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3/4/2003
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Government Agencies Making Progress On IT Security

An OMB report says progress has been made, but more threats and vulnerabilities have developed.

Federal agencies have made considerable progress in discovering and tackling deep-rooted and serious IT security problems, the White House told Congress in a 131-page report issued by the Office of Management and Budget. Despite hard work by agencies to overcome these problems through painstaking security reviews during the past year, OMB said, much work remains. Though progress has been made, the report cautioned that more threats and vulnerabilities also have materialized.

In fiscal year 2001, OMB established a baseline for agency IT security performance. Against that baseline, OMB determined that the agencies showed significant progress during fiscal 2002 in overcoming IT security concerns. "For example," the report said, there were "increases in the percentage of systems with security plans and the percentage of systems certified and accredited."

In 2001, only 40% of 7,411 government IT systems had an up-to-date security plan; last year, 62% of the 7,957 systems reviewed had such plans. Similarly, in 2001, only 30% of the IT systems had contingency plans versus 55% in 2002.

In an OMB report to Congress a year ago, the White House office noted six common governmentwide IT security weaknesses in 2001:

  • Lack of agency senior management attention to IT security
  • Nonexistent IT security performance measures
  • Poor security education and awareness
  • Failure to fully fund and integrate security into capital planning and investment-control process
  • Failure to ensure that contractor services are adequately secure
  • Lack of detecting, reporting, and sharing information on vulnerabilities.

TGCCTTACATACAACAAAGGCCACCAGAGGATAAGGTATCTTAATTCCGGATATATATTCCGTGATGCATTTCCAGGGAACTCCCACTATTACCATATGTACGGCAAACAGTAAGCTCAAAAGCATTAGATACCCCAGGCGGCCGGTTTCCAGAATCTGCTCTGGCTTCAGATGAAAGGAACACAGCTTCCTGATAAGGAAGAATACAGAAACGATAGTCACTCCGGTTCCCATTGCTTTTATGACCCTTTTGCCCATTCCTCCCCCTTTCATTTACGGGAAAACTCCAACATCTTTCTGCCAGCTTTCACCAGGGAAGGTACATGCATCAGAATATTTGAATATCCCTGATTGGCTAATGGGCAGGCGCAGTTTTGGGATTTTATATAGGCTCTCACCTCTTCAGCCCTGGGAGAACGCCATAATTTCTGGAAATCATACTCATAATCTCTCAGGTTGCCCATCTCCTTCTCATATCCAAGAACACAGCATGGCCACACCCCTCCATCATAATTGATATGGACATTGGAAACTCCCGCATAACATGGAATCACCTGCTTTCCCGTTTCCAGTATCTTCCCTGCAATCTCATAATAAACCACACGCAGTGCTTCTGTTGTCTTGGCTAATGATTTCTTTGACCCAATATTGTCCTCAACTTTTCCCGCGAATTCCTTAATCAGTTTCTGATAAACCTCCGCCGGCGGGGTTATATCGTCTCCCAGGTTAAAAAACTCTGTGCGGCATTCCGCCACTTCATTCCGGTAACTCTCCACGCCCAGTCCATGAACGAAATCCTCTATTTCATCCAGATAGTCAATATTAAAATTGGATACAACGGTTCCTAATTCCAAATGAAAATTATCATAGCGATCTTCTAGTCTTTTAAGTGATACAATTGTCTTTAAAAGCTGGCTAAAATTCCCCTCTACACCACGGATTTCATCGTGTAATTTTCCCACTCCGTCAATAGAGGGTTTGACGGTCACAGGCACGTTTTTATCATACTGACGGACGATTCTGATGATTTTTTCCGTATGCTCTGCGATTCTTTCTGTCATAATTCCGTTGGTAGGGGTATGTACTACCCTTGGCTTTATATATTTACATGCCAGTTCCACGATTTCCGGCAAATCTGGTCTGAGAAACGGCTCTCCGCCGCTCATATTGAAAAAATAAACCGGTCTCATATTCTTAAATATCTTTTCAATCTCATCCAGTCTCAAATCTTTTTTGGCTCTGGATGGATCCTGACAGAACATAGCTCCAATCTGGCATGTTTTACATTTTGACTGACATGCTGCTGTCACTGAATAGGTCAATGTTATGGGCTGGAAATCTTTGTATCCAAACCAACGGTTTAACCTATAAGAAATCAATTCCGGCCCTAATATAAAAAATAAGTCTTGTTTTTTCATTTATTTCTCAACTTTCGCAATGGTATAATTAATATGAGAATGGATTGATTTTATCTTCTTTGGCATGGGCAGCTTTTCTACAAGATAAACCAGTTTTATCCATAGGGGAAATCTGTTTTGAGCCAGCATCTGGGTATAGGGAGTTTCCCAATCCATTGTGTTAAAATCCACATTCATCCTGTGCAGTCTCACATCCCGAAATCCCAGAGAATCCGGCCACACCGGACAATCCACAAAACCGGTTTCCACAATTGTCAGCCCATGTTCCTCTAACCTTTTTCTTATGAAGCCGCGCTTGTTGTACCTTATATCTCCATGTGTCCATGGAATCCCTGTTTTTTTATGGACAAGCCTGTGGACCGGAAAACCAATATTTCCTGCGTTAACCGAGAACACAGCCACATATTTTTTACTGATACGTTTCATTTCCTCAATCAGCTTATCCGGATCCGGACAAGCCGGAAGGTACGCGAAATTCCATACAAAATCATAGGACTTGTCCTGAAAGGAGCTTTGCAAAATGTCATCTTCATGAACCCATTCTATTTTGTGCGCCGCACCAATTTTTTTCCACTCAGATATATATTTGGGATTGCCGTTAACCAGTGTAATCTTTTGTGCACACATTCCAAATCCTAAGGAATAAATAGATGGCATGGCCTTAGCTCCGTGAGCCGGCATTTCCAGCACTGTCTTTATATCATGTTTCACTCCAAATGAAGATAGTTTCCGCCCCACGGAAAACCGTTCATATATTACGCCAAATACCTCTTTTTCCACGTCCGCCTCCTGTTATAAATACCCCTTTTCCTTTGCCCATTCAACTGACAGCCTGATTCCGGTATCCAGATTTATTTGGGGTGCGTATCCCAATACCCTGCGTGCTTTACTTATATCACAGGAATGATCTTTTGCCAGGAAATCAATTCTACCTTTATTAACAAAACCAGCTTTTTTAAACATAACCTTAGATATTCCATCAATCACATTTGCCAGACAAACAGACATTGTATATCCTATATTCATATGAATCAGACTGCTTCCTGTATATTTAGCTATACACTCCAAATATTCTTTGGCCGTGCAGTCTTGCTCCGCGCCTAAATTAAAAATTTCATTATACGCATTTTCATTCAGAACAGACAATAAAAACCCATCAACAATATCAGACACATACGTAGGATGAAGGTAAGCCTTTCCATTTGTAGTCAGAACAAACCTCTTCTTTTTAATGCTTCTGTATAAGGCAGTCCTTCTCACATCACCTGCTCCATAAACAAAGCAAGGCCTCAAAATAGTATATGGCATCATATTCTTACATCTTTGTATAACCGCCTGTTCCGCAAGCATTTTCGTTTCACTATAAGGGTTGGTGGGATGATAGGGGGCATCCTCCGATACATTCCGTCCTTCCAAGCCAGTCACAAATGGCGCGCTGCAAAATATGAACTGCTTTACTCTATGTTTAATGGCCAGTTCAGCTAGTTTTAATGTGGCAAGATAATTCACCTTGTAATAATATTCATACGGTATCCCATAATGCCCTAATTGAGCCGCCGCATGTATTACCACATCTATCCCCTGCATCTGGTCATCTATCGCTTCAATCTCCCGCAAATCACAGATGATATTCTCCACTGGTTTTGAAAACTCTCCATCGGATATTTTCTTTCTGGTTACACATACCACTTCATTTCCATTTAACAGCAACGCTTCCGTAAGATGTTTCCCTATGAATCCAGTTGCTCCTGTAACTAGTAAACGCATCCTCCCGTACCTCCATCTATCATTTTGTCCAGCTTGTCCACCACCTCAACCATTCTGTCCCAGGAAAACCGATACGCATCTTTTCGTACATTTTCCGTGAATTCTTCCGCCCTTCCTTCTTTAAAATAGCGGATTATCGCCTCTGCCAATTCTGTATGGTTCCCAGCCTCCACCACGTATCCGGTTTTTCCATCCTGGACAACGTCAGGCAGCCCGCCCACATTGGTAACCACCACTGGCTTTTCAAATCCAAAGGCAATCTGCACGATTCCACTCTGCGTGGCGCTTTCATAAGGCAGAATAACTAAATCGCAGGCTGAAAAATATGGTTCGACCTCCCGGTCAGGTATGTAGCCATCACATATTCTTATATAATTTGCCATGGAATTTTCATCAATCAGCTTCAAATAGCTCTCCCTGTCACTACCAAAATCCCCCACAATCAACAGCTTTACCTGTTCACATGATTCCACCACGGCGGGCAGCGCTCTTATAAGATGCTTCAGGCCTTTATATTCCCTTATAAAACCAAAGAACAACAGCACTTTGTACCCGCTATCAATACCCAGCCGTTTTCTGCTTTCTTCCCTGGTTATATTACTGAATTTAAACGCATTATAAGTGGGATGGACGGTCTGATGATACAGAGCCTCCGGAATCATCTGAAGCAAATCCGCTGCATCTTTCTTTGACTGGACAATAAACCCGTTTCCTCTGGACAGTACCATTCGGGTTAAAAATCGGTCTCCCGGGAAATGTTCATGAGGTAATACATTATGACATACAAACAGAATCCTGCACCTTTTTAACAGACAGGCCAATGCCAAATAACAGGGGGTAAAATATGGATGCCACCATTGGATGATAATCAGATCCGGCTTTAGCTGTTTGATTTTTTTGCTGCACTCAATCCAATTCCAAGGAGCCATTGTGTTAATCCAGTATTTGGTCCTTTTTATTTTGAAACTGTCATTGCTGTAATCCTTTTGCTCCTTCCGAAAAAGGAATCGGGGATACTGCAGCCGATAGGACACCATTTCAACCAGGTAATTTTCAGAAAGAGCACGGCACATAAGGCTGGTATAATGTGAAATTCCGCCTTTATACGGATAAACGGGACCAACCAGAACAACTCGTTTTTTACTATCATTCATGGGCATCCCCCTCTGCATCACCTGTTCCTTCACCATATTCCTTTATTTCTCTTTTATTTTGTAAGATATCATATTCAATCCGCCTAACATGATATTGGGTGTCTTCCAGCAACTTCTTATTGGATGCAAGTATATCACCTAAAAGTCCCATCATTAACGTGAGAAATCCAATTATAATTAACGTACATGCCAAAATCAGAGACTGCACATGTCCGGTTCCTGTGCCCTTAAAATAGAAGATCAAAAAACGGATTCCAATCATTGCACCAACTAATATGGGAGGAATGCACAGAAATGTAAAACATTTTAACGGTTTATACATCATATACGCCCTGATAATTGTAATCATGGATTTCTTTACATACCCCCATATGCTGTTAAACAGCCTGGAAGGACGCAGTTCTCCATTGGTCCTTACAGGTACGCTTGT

A year later, OMB reported, progress is clearly evident across these six areas. While additional efforts are still warranted, the federal government is heading in the right direction, OMB said.

In the last fiscal year, of the $48 billion allotted for IT, about $2.7 billion was spent on security. OMB estimates the government will spend $4.2 billion on IT security in the current fiscal year, which ends Sept. 30, and $4.7 billion will be spent in fiscal 2004. Spending more on IT security doesn't always improve IT security performance, OMB said. Rather, the report said, the key is effectively incorporating IT security in project and agency management actions.

To that end, OMB administers and implements agency remediation efforts through traditional management and budget processes that hold agencies, including CIOs and agency program officials, answerable for the security of the information and systems that support their programs. Specifically, OMB gauges and tracks progress through annual agency IT security reports, IT budget filings, and the president's management agenda using an E-government scorecard, quarterly reports from agencies on their plans of action and milestones progress, and quarterly updates from agencies on their progress against IT security performance measures.

In its report to Congress, OMB addressed three milestones for the coming year to overcome governmentwide IT security weaknesses:

  • All agencies must establish and maintain an agencywide process for developing and implementing program and system-level plans. Their plans of action and milestones must serve as agencies' authoritative management tools, to ensure that they fix program and system-level IT security weaknesses. By Sept. 30, the White House is requiring all agencies to create a process to ensure that program and system-level IT security weaknesses, once identified, are tracked and corrected.
  • Many agencies find themselves faced with the same security weaknesses year after year--such as systems that lack security plans that haven't been certified and accredited. OMB said it will continue to help agencies prioritize and reallocate money to address these problems. President Bush's budget set a goal that by year's end 80% of federal IT systems will be certified and accredited.
  • Significant problems remain, particularly in guaranteeing security of legacy systems. By year's end, the administration hopes that 80% of the government's major IT investments will appropriately integrate security into the life cycle of the investment.

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